After making my first foray to Prince Edward Island with my friend Emily and our four children over twenty years ago, I returned to Massachusetts and vowed to return every year. I made good on that vow.
The first house I'd rented was a cottage on Rustico Bay, near the center of the island. Emily and I returned there the following year. We frequented Brackley Beach -- which the kids called "Broccoli Beach" -- and explored museums dedicated to Lucy Maud Montgomery and Anne of Green Gables.
As the years passed, we also discovered the wild westernmost corner of Prince Edward Island and the wonders of Basin Head, a beach near the eastern tip of the island that immediately became a favorite destination. This is because the bridge over the river at Basin Head feeds into the Northumberland Strait. Despite "no jumping" signs posted around the bridge, everyone leaps and twirls off it into the swirling green river below, which has such a powerful current that you are convinced that you'll be swept out to sea. Then the river deposits you on a sandbar and you wade back to do it again.
Year after year, I returned to the island. When Emily couldn't go, I began cajoling other friends to accompany me. Finally, my friend Susan Straight -- my best friend from graduate school -- said she'd like to see the island, too.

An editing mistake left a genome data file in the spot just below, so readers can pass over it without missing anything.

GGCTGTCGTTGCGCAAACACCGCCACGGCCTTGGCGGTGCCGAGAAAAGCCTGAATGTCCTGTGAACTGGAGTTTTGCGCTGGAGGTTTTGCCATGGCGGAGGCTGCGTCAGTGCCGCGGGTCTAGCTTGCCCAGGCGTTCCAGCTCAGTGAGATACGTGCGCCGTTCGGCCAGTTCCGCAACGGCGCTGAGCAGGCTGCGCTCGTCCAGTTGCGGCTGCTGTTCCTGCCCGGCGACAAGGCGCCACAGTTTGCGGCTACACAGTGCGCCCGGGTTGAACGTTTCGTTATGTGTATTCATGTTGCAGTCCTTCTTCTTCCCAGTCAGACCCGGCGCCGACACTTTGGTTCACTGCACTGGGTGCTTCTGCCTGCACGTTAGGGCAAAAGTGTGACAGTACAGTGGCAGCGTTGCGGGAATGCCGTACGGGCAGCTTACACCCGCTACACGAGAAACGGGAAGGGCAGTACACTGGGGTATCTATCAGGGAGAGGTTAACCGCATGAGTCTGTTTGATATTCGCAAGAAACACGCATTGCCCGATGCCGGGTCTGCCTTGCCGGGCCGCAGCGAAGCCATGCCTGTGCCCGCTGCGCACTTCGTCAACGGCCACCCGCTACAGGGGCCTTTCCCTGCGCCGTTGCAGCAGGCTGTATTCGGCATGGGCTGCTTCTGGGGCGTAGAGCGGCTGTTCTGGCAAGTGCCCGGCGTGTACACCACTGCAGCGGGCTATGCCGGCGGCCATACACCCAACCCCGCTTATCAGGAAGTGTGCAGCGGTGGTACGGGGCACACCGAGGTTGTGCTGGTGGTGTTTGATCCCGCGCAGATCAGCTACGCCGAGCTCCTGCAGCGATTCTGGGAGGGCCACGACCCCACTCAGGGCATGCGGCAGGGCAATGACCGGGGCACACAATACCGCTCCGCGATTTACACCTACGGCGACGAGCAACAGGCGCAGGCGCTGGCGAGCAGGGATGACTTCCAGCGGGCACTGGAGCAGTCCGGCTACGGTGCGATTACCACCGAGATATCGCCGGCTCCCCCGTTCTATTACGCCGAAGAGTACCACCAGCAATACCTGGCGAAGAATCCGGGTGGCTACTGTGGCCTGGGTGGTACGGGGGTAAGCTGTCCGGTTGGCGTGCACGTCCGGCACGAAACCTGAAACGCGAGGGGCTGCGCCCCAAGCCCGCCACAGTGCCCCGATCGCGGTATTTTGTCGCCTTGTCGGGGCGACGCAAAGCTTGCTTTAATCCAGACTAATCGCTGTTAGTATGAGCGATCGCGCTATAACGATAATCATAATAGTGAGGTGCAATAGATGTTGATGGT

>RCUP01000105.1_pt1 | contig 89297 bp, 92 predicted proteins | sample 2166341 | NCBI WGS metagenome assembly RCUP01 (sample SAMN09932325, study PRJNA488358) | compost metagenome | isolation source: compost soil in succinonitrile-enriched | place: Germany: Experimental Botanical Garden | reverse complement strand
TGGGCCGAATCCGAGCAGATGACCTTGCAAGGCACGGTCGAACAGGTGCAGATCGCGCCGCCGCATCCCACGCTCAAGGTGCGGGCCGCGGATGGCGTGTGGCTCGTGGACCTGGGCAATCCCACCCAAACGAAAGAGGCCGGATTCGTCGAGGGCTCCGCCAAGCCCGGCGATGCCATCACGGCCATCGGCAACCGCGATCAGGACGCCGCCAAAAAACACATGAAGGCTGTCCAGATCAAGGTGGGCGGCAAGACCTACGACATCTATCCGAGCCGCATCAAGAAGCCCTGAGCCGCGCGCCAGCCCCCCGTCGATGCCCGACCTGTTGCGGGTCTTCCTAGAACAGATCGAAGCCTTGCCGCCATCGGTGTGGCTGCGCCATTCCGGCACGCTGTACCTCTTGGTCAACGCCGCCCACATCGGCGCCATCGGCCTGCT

"Really?" I sputtered. We were talking, as we so often did, by phone, because Susan and I have never lived near one another. In fact, we've never even resided on the same coast. She is a native of Riverside, California, and still lives in her hometown. My father was in the Navy and I moved nearly every two years of my childhood. Since graduate school, I have mostly been in Massachusetts.
Susan and I met through our thesis advisor, the writer Jay Neugeboren. When Susan began the program, he assured her that she and I would become best friends. She scoffed. "What would I have in common with some New England chick?" she wondered.
I had gone off to teach that year at the American School in Guadalajara, Mexico. Jay wrote to me and said, "When you come back to finish your thesis, I know you're going to be good friends with Susan Straight."
I had my doubts. "Why would I want to know some southern California blonde who's probably as dim-witted as she is gorgeous?" I wondered.
Politely, Susan and I sidled up to each other at one of Jay's parties the fall I returned from Mexico. We started talking that night and we haven't stopped since. We have supported one another through publishing rejections and successes, divorces, pregnancy and motherhood, aging parents, dying dogs, personal health crises and works-in-progress that we still swap faithfully as we craft our new stories, essays and novels.
When Susan agreed to come to PEI with me, I was overjoyed despite the nightmare logistics: she was in southern California. How the heck could she and her three children join me in the Canadian Maritimes? And how would we transport all of our kids up to the island?